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Does Coffee Boost Metabolism? Only If You Do This

Beauty & Health Editor

By Jamie Schneider

Beauty & Health Editor

Jamie Schneider is the Beauty Editor at mindbodygreen. She has a B.A. in Organizational Studies and English from the University of Michigan, and her work has appeared in Coveteur, The Chill Times, and Wyld Skincare.

Image by Javier Pardina / Stocksy

Drinking coffee is associated with a slew of health benefits, including mental clarity, memory, antioxidant support, exercise performance, and more. Who knew a simple cup of Joe wielded so much well-being power? 

On a recent episode of the mindbodygreen podcast, William Li, M.D., adds one more bullet to coffee’s résumé: According to the world-renowned physician and researcher, coffee is also a top-notch metabolism booster. Allow us to walk you through the science.

Does coffee boost metabolism? 

“Coffee contains something called chlorogenic acid1 that lights up your metabolism as well as your health defenses,” says Li. In terms of those specific health defenses, the compound has been shown to protect the circulatory system and reduce inflammation2

But back to metabolic health: Research has shown that coffee and green coffee bean extract (which contains a high concentration of chlorogenic acid) have been associated with decreased weight and a healthy insulin response3. Another study showed that women who drink two to three cups of coffee each day have less body fat4 than infrequent coffee drinkers.

And another study published in the European Journal of Nutrition5 specifically looked at coffee’s effect on metabolic syndrome: In the study, researchers found that participants who drank more than three cups of coffee per day had lower BMI, waist circumference, blood pressure, and triglycerides, as well as higher HDL cholesterol than study volunteers who drank less than one cup per day.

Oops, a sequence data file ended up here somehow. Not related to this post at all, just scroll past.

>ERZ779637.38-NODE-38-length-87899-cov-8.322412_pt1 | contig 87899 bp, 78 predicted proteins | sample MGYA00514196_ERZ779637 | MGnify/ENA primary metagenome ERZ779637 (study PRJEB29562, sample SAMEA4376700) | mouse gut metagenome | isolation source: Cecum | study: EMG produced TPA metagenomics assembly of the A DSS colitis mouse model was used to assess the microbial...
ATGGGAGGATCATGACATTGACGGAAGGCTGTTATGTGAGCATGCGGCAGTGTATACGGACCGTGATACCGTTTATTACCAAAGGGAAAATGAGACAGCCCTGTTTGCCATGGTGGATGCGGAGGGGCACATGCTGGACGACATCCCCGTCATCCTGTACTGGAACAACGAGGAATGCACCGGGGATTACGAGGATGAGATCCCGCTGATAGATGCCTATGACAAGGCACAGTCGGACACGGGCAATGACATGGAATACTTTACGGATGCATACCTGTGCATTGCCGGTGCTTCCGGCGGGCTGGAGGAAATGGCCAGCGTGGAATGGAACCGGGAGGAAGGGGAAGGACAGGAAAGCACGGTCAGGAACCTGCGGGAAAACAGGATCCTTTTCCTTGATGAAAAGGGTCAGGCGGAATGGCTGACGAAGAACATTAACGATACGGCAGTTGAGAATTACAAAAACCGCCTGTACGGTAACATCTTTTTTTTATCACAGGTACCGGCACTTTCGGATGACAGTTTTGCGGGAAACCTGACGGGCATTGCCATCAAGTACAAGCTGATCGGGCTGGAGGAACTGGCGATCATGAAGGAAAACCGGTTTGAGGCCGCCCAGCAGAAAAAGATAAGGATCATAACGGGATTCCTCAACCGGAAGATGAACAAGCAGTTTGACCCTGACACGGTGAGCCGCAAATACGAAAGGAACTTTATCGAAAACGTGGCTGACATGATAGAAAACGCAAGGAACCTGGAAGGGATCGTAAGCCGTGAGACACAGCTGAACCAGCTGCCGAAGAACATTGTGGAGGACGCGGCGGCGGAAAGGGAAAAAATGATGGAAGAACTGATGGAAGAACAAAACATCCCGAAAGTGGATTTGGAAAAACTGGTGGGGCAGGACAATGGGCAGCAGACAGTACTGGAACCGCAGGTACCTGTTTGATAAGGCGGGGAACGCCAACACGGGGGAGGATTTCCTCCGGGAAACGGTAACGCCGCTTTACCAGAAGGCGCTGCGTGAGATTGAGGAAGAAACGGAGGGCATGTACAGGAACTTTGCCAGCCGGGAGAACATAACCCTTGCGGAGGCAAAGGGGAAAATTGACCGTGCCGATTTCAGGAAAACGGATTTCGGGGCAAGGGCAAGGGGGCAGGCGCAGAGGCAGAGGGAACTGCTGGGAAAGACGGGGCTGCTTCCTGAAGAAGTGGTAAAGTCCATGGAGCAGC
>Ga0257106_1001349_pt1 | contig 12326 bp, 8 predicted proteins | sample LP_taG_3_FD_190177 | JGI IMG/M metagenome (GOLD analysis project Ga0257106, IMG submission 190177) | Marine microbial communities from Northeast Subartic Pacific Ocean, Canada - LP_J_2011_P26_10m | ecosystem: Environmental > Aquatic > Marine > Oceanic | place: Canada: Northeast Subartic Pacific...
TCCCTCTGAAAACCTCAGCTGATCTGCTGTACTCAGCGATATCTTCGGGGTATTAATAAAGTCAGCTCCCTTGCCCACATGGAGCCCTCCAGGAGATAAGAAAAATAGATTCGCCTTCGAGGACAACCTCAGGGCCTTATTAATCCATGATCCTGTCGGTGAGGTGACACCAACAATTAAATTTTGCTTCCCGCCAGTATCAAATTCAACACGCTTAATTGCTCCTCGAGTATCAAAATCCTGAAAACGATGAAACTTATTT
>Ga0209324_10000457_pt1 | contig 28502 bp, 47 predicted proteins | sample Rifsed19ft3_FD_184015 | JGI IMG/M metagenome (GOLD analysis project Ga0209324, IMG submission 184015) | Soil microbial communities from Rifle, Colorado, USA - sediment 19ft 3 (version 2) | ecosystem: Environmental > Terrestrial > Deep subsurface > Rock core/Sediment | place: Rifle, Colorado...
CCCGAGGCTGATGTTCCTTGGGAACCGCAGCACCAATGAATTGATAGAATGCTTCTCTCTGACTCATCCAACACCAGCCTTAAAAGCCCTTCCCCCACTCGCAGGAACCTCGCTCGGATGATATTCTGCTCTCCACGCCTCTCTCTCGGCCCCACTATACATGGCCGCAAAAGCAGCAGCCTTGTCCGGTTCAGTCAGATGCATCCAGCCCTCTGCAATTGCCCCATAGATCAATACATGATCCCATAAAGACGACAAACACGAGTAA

All this science jargon aside, it’s safe to say that, yes, coffee can benefit your metabolism. It’s no wonder Li considers it one of his key metabolism-boosting staples

For what it’s worth, caffeine itself has also been clinically shown to enhance energy utilization (calorie burn), thermogenic fat burn (lipolysis), and weight management6. So, matcha lovers, don’t fret! In fact, tea has its own bevy of health benefits to note. That’s why you can find sources of caffeine in some high-quality metabolism-boosting supplements.

Of course, the way you prepare your brew can easily sabotage those metabolism-boosting benefits—like, say, if you load up your drink with artificial flavors and sugar. Make sure to keep your cup of coffee as clean as possible; if you do enjoy a hint of flavor, try to opt for natural sweeteners, like cinnamon, agave, or vanilla extract. 

And if you want to make your coffee even more gut-healthy? Try this doctor-approved hack to enhance your natural hunger cues.

The takeaway

According to Li, eating (or, uh, drinking) certain foods can actually light up your metabolism and help you maintain a healthy weight. He specifically touts coffee as a metabolism-boosting star, but diet is just one piece of the puzzle: Here, find our full guide to naturally speeding up your metabolism

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